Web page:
Death to the big 3 model

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I irrationally hate the Cleveland Cavaliers.

It’s weird because I was definitely part of the club last summer that wanted LeBron to go back home, in part because the good people of Cleveland deserve a championship. Logically I still feel that way, but I hated watching them in the early part of the year — the way Blatt and coach LeBron have used Kevin Love is still frustrating and I think that is carrying over to the Mosgov era.

I found myself rooting hard for Golden State in the game on Thursday and then LeBron went apes**** in the third quarter to allow the Cavs to pull away. Even though the Cavs are entertaining now, I’m going to root against them all playoffs. What I dislike is the way the Cavs were assembled — they were atrocious every season after LeBron left, lucked their way into three number one picks and only got two right but still convinced LeBron to come back and form a new big three.

Nothing would put the nail in the coffin of the big three era like a Golden State and Atlanta finals this year. Actually, any team in the west besides the Thunder would drive that point home.

Kevin Durant is my boy; I’ve loved his game since college. Westbrook, because I can’t ignore his amazing play, is growing on me. Sam Presti also put the Thunder together the right way — he got all of his top picks right, let the team grow and has assembled a pretty good supporting cast now: Steven Adams, Enes Canter, DJ Augustin and Kyle Singler (although I still dislike Singler and Josh McRoberts from their days at Duke; Oddly enough, I let that go for Kansas guys but it lingers for Duke white guys).

But if the Thunder are able to vault themselves out of the 8th or 7th seed, it tells the whole league — “You know what, everybody was right, you need at least one superstar.”

Atlanta, Golden State, Memphis, Washington, Toronto, San Antonio, Dallas, Houston, Portland and The Clippers are all assembled as teams not a big three and scrubs. Yes obviously Dirk and Duncan are lasting superstars, Curry and Thompson are amazing, and CP3 and Blake are just at the tail end of their prime together, but the narrative has never been — with any of those guys — this guy or tandem will carry you to a title without any help.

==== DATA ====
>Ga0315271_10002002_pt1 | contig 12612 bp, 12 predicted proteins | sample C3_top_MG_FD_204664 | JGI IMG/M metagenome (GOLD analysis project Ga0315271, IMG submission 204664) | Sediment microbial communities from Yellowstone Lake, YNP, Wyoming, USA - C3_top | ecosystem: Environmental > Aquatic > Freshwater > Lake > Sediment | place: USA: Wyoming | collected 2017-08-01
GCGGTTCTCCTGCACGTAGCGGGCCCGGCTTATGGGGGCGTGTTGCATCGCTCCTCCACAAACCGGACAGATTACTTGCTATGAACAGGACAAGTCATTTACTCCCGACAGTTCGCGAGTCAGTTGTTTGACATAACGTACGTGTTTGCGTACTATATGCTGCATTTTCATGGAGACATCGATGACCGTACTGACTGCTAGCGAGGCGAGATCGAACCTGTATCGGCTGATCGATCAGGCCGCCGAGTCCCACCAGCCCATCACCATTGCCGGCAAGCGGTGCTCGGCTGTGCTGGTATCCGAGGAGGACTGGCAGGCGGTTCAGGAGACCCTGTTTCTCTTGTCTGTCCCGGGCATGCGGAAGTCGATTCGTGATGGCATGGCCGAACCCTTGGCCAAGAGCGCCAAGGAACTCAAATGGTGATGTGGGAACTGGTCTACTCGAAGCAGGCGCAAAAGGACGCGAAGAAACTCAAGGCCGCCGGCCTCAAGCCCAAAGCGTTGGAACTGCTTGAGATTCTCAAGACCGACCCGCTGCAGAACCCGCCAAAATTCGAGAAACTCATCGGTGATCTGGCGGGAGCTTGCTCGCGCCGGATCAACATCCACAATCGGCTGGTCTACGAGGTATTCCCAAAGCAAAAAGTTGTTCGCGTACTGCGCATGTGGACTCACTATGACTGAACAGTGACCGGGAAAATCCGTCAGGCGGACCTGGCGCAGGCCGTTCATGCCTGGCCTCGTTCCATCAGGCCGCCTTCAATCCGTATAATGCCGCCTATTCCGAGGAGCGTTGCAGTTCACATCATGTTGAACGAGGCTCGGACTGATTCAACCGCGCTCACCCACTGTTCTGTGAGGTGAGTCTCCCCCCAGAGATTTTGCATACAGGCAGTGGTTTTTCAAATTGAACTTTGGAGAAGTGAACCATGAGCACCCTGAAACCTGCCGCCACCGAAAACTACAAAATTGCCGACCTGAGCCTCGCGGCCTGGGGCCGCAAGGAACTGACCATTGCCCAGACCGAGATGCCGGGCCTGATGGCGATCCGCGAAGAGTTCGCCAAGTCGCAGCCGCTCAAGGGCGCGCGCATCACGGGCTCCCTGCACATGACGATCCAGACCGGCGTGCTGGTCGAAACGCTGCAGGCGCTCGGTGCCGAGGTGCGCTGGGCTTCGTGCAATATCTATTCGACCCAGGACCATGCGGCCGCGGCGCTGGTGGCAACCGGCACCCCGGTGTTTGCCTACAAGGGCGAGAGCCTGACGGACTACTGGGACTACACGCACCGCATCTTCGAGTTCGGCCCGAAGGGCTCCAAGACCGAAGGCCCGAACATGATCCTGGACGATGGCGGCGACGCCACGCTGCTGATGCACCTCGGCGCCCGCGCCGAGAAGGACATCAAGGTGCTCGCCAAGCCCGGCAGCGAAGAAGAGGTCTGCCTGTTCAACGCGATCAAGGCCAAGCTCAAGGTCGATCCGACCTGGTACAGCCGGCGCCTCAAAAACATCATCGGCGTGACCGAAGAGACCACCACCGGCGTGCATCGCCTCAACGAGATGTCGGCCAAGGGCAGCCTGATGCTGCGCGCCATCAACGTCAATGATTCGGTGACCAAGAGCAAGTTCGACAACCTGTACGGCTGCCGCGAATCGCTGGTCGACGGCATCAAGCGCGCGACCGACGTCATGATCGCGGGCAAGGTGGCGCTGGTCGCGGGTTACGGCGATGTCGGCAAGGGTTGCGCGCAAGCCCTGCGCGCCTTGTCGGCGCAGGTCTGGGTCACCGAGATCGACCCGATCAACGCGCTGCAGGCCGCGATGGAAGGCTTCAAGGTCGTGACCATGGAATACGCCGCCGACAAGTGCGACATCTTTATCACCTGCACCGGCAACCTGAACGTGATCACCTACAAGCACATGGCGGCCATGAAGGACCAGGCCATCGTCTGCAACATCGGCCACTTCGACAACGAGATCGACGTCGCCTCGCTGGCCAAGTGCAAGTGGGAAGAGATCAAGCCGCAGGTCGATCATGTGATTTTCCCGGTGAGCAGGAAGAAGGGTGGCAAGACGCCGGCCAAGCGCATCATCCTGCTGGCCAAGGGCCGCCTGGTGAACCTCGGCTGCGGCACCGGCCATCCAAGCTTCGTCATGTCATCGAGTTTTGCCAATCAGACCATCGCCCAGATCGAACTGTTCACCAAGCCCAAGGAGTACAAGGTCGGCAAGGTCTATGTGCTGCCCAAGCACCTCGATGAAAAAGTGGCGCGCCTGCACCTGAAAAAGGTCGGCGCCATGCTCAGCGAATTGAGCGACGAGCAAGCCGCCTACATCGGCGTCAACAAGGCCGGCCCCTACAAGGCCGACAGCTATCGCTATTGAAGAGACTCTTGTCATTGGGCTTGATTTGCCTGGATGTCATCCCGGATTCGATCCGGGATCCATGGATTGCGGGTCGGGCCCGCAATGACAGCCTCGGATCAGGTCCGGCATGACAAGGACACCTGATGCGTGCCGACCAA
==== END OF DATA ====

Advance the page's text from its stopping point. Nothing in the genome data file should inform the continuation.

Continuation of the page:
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This all relates to the tankapalooza going on in Philadelphia — the league’s most egregious but not only case of front-office designed tanking. Philly GM Sam Hinkie just traded his best player, Michael Carter Williams, for the Laker’s draft pick he is hoping will fall just outside of the top five. The fly in the ointment is that the Lakeshow are also aggressively tanking. So are the Knicks and kind of Boston. Hinkie also gave away KJ McDaniels, who people tend to like.

As a fan, I agree with what Hinkie is doing. There is a model throughout sports that shows that one of the best ways to build a title contender is to suffer a few years of awful. The Tigers in the early 2000s and recently the Royals have shown that this works. However, in baseball, you can easily recognize that teams are waiting for their young players to come around. The Houston Astros and Chicago Cubs are on the precipice of those young pedigreed guys making an impact.

That has not been the case for the Sixers. Everybody thought MCW was a piece of the future and then they dumped him. Embiid and Noel are building blocks but Embiid has not played yet. I think what happens in this years playoffs could inspire Philly to speed things up.

They have their pick, and they have a pick from the Heat if it falls out of the top 10 (a safe bet). If the lottery works out the way it should based on record, Philly would have the No. 2 pick and pick No. 16. Let’s say they pick Emmanuel Mudiay from SMU at 2 (if they like him, it might be part of the reason to get rid of MCW) and Jerian Grant from Notre Dame (his brother is already on the team) at 16. With the two big guys and a veteran wing, that’s a good enough starting five (in an on paper, potential sort of way; I see Grant as a 2 in this scenario) to at least see how they play with each other. If they get the Lakers’ pick this year — in the 6 to 10 range — Kelly Oubre from Kansas makes sense and now you have a potential future starting five. That is unless the two bigs can’t play at the same time and then I would suggest drafting Frank Kaminsky with Miami’s pick.